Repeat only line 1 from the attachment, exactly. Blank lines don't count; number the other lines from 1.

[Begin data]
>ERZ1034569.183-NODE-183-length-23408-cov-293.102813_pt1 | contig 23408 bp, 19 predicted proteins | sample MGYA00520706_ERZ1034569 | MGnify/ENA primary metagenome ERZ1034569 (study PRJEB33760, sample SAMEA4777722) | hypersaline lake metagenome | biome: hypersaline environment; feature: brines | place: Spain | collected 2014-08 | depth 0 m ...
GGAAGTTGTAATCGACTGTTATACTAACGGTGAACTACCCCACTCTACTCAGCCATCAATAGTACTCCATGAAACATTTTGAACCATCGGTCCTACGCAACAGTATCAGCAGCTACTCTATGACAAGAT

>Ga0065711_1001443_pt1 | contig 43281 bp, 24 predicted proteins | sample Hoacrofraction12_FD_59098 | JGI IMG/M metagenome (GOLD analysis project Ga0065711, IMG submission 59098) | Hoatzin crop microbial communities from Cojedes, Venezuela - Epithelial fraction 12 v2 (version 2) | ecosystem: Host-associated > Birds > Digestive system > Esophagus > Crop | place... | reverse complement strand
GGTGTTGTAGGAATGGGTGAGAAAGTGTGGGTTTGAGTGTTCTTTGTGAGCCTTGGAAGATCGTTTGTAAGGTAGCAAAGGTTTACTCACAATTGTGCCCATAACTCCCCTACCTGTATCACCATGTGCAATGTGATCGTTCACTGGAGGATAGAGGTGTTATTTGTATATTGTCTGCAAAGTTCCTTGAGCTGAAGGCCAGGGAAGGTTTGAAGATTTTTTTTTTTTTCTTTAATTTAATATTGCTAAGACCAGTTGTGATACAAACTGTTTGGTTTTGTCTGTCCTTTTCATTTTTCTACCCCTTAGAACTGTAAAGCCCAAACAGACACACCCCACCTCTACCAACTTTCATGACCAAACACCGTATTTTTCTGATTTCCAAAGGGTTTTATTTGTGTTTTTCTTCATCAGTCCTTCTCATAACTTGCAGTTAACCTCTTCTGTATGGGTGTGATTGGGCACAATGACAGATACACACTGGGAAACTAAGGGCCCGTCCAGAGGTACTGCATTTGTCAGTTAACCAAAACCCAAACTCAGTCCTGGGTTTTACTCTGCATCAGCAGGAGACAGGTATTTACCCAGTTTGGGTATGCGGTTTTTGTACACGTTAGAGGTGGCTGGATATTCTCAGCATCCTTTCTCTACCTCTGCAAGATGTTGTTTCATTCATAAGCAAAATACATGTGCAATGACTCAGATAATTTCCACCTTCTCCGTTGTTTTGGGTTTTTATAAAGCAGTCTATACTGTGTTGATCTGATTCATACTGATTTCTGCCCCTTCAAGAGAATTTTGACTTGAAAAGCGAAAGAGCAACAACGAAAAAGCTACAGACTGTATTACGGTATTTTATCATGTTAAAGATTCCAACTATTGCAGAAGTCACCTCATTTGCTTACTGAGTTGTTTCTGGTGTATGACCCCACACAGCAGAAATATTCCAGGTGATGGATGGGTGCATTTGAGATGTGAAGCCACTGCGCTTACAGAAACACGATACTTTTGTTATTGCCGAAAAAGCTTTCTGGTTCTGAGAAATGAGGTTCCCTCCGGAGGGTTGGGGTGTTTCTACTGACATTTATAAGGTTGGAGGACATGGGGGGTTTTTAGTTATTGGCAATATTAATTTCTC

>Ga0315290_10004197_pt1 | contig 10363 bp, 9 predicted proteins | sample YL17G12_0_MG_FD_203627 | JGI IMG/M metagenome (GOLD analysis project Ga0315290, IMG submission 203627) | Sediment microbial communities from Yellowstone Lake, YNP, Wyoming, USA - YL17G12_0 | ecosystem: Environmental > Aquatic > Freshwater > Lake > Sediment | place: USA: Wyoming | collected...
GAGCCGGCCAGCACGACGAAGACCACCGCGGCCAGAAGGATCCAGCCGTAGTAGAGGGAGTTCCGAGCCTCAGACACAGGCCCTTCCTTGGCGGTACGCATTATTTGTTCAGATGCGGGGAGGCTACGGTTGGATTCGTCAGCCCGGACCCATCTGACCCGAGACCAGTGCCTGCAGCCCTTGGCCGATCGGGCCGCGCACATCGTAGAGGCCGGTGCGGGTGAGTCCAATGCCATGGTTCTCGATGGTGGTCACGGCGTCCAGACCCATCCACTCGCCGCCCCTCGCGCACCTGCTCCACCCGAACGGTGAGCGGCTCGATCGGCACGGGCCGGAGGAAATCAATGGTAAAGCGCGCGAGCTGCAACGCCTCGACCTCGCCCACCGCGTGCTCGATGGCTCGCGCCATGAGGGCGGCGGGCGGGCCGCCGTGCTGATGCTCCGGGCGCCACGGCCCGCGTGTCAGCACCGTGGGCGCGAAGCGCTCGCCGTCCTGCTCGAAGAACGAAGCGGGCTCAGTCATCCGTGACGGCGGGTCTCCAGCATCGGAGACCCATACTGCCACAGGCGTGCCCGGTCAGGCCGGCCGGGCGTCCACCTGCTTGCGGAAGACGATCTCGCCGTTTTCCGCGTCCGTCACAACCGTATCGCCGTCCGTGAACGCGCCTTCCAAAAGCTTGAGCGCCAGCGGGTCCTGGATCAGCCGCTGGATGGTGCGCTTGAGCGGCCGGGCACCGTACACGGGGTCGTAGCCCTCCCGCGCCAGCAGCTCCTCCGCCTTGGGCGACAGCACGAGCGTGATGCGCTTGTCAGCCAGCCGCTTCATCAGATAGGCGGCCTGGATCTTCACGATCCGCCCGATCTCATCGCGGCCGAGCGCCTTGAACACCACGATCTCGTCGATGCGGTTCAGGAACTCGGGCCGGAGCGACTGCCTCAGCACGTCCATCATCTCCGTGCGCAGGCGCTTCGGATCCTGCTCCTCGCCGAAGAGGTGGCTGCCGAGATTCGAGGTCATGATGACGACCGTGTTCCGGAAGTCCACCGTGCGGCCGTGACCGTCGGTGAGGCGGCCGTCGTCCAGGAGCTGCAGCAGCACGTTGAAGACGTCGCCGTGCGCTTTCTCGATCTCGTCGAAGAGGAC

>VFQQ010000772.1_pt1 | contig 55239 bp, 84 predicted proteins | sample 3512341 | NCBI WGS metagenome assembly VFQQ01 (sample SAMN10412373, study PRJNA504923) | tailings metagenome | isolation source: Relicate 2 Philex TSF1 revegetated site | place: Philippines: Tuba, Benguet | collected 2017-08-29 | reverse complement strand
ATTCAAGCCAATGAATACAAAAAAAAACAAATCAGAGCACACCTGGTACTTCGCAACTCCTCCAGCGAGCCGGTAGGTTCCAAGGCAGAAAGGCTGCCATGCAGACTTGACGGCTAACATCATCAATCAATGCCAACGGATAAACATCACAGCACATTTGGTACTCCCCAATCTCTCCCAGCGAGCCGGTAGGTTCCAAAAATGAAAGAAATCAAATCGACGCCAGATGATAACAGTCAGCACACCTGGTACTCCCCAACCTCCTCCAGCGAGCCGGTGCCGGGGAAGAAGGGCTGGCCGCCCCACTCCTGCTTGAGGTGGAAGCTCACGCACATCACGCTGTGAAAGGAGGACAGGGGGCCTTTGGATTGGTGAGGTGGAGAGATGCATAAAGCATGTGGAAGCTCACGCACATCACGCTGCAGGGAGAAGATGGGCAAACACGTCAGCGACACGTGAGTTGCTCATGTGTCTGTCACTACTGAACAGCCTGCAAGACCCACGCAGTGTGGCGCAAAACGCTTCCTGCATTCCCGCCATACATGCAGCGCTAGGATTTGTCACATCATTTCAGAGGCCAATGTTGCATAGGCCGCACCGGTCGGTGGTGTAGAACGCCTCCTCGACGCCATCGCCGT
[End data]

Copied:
>ERZ1034569.183-NODE-183-length-23408-cov-293.102813_pt1 | contig 23408 bp, 19 predicted proteins | sample MGYA00520706_ERZ1034569 | MGnify/ENA primary metagenome ERZ1034569 (study PRJEB33760, sample SAMEA4777722) | hypersaline lake metagenome | biome: hypersaline environment; feature: brines | place: Spain | collected 2014-08 | depth 0 m ...